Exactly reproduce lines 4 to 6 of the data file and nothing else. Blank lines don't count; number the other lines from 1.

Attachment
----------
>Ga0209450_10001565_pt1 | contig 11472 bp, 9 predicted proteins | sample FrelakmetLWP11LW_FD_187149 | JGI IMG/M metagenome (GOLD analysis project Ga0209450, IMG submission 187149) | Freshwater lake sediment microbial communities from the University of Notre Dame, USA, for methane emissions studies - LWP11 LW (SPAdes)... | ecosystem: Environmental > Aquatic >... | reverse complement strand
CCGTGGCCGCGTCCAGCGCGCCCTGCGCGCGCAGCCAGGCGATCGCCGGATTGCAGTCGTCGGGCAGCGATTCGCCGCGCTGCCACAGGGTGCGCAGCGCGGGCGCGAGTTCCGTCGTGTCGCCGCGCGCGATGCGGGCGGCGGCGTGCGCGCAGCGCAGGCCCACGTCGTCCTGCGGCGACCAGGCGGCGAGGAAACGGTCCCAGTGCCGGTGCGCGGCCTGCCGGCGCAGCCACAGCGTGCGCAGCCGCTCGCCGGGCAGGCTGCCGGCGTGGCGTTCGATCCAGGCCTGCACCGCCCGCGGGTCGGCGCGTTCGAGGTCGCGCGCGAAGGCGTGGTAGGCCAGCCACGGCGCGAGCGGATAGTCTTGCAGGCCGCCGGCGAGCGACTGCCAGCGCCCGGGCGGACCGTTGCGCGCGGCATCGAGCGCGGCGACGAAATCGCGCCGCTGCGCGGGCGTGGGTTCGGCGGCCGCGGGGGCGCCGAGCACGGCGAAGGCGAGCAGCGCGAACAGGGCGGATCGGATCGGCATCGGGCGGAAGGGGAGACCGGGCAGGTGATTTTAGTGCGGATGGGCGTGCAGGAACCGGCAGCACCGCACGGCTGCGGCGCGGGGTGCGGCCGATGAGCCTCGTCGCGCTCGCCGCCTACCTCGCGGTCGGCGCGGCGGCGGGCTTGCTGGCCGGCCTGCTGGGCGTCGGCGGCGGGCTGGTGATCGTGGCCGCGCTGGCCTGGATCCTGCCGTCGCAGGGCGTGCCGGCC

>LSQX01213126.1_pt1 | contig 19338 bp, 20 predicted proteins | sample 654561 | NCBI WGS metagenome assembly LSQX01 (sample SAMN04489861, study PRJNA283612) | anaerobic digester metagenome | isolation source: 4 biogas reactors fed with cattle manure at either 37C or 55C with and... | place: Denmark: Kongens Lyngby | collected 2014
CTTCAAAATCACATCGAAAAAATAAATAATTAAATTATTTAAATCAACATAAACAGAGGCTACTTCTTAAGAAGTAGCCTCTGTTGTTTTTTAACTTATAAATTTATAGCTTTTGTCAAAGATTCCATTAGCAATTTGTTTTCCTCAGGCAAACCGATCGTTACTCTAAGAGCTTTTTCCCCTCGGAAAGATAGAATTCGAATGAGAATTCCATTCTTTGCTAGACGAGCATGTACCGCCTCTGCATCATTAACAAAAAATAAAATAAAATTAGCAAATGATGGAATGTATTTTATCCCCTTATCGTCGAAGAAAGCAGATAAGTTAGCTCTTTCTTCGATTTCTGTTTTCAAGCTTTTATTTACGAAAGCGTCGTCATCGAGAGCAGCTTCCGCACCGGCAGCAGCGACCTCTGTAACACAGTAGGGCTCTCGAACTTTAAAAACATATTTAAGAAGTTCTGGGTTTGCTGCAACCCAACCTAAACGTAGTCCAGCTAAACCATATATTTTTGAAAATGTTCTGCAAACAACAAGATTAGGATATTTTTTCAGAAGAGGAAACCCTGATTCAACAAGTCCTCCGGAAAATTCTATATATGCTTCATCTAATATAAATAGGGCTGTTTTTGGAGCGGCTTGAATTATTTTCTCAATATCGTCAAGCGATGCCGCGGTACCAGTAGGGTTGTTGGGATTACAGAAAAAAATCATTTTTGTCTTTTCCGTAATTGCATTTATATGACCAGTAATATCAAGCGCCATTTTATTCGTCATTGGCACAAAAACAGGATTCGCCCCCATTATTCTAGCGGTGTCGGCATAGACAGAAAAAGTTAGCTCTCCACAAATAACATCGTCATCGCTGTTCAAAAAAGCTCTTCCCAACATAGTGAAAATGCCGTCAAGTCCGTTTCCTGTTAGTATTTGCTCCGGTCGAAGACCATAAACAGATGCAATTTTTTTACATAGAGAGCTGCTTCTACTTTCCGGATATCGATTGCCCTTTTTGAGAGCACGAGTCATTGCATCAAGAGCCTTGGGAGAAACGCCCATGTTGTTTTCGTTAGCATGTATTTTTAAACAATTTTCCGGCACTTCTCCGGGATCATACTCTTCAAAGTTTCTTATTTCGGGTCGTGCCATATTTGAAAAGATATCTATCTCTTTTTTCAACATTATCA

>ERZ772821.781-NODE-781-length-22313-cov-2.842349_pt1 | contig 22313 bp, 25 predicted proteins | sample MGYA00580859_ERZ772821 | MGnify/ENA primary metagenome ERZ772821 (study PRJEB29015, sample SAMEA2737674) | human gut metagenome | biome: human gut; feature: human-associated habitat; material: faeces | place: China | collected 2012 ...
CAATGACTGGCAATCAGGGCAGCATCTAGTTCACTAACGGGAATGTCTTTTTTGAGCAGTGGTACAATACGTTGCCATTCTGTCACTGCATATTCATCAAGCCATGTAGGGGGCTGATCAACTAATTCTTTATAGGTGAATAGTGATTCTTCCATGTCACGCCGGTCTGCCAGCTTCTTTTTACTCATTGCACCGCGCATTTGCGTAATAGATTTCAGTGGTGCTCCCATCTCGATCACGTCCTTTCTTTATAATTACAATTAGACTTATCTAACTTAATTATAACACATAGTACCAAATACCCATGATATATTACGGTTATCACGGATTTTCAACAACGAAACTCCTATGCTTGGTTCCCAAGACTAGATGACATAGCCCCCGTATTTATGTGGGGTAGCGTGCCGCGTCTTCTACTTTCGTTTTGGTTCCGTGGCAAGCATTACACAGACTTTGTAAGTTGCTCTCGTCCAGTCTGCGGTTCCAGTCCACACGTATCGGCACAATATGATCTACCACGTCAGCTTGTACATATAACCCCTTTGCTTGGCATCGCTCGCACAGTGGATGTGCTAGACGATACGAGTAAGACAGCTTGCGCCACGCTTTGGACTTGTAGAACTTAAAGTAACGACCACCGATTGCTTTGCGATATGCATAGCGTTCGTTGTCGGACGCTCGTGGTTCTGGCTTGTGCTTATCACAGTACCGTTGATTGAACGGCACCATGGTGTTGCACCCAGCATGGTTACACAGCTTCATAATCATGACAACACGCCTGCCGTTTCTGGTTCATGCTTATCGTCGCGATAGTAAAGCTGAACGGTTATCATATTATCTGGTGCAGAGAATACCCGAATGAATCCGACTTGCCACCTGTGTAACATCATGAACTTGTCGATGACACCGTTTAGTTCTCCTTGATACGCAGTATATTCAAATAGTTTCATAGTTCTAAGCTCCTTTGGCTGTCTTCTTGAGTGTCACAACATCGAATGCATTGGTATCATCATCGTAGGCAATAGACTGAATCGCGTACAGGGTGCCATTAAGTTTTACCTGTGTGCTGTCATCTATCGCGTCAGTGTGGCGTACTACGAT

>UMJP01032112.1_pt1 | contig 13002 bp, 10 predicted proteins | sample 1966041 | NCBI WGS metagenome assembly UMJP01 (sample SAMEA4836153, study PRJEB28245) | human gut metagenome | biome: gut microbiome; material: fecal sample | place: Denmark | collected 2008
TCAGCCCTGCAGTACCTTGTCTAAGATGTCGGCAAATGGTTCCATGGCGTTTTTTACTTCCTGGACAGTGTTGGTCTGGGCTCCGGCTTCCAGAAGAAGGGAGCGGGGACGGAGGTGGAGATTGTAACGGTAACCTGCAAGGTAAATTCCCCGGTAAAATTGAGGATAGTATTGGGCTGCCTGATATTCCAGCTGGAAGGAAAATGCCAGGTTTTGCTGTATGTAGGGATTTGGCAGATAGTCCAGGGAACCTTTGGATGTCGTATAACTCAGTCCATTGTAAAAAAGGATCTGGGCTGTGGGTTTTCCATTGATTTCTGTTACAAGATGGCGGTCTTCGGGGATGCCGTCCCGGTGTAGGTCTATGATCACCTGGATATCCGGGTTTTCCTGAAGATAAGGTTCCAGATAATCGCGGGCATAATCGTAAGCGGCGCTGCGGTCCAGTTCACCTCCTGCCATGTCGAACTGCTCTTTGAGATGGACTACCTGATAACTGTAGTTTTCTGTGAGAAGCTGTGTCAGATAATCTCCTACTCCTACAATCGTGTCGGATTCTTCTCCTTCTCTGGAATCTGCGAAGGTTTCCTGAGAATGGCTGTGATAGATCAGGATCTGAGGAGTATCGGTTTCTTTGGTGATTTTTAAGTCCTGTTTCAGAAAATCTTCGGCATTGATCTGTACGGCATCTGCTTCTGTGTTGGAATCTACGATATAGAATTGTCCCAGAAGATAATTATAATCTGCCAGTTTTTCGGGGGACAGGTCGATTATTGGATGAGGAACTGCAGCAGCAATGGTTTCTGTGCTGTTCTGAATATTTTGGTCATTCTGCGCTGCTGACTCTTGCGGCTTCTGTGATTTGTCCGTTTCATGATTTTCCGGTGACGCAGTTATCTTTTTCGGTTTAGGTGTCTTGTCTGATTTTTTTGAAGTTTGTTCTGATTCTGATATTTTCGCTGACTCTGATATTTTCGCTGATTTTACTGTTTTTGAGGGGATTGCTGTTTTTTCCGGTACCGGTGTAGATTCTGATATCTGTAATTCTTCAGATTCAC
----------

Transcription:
CTTCAAAATCACATCGAAAAAATAAATAATTAAATTATTTAAATCAACATAAACAGAGGCTACTTCTTAAGAAGTAGCCTCTGTTGTTTTTTAACTTATAAATTTATAGCTTTTGTCAAAGATTCCATTAGCAATTTGTTTTCCTCAGGCAAACCGATCGTTACTCTAAGAGCTTTTTCCCCTCGGAAAGATAGAATTCGAATGAGAATTCCATTCTTTGCTAGACGAGCATGTACCGCCTCTGCATCATTAACAAAAAATAAAATAAAATTAGCAAATGATGGAATGTATTTTATCCCCTTATCGTCGAAGAAAGCAGATAAGTTAGCTCTTTCTTCGATTTCTGTTTTCAAGCTTTTATTTACGAAAGCGTCGTCATCGAGAGCAGCTTCCGCACCGGCAGCAGCGACCTCTGTAACACAGTAGGGCTCTCGAACTTTAAAAACATATTTAAGAAGTTCTGGGTTTGCTGCAACCCAACCTAAACGTAGTCCAGCTAAACCATATATTTTTGAAAATGTTCTGCAAACAACAAGATTAGGATATTTTTTCAGAAGAGGAAACCCTGATTCAACAAGTCCTCCGGAAAATTCTATATATGCTTCATCTAATATAAATAGGGCTGTTTTTGGAGCGGCTTGAATTATTTTCTCAATATCGTCAAGCGATGCCGCGGTACCAGTAGGGTTGTTGGGATTACAGAAAAAAATCATTTTTGTCTTTTCCGTAATTGCATTTATATGACCAGTAATATCAAGCGCCATTTTATTCGTCATTGGCACAAAAACAGGATTCGCCCCCATTATTCTAGCGGTGTCGGCATAGACAGAAAAAGTTAGCTCTCCACAAATAACATCGTCATCGCTGTTCAAAAAAGCTCTTCCCAACATAGTGAAAATGCCGTCAAGTCCGTTTCCTGTTAGTATTTGCTCCGGTCGAAGACCATAAACAGATGCAATTTTTTTACATAGAGAGCTGCTTCTACTTTCCGGATATCGATTGCCCTTTTTGAGAGCACGAGTCATTGCATCAAGAGCCTTGGGAGAAACGCCCATGTTGTTTTCGTTAGCATGTATTTTTAAACAATTTTCCGGCACTTCTCCGGGATCATACTCTTCAAAGTTTCTTATTTCGGGTCGTGCCATATTTGAAAAGATATCTATCTCTTTTTTCAACATTATCA

>ERZ772821.781-NODE-781-length-22313-cov-2.842349_pt1 | contig 22313 bp, 25 predicted proteins | sample MGYA00580859_ERZ772821 | MGnify/ENA primary metagenome ERZ772821 (study PRJEB29015, sample SAMEA2737674) | human gut metagenome | biome: human gut; feature: human-associated habitat; material: faeces | place: China | collected 2012 ...
CAATGACTGGCAATCAGGGCAGCATCTAGTTCACTAACGGGAATGTCTTTTTTGAGCAGTGGTACAATACGTTGCCATTCTGTCACTGCATATTCATCAAGCCATGTAGGGGGCTGATCAACTAATTCTTTATAGGTGAATAGTGATTCTTCCATGTCACGCCGGTCTGCCAGCTTCTTTTTACTCATTGCACCGCGCATTTGCGTAATAGATTTCAGTGGTGCTCCCATCTCGATCACGTCCTTTCTTTATAATTACAATTAGACTTATCTAACTTAATTATAACACATAGTACCAAATACCCATGATATATTACGGTTATCACGGATTTTCAACAACGAAACTCCTATGCTTGGTTCCCAAGACTAGATGACATAGCCCCCGTATTTATGTGGGGTAGCGTGCCGCGTCTTCTACTTTCGTTTTGGTTCCGTGGCAAGCATTACACAGACTTTGTAAGTTGCTCTCGTCCAGTCTGCGGTTCCAGTCCACACGTATCGGCACAATATGATCTACCACGTCAGCTTGTACATATAACCCCTTTGCTTGGCATCGCTCGCACAGTGGATGTGCTAGACGATACGAGTAAGACAGCTTGCGCCACGCTTTGGACTTGTAGAACTTAAAGTAACGACCACCGATTGCTTTGCGATATGCATAGCGTTCGTTGTCGGACGCTCGTGGTTCTGGCTTGTGCTTATCACAGTACCGTTGATTGAACGGCACCATGGTGTTGCACCCAGCATGGTTACACAGCTTCATAATCATGACAACACGCCTGCCGTTTCTGGTTCATGCTTATCGTCGCGATAGTAAAGCTGAACGGTTATCATATTATCTGGTGCAGAGAATACCCGAATGAATCCGACTTGCCACCTGTGTAACATCATGAACTTGTCGATGACACCGTTTAGTTCTCCTTGATACGCAGTATATTCAAATAGTTTCATAGTTCTAAGCTCCTTTGGCTGTCTTCTTGAGTGTCACAACATCGAATGCATTGGTATCATCATCGTAGGCAATAGACTGAATCGCGTACAGGGTGCCATTAAGTTTTACCTGTGTGCTGTCATCTATCGCGTCAGTGTGGCGTACTACGAT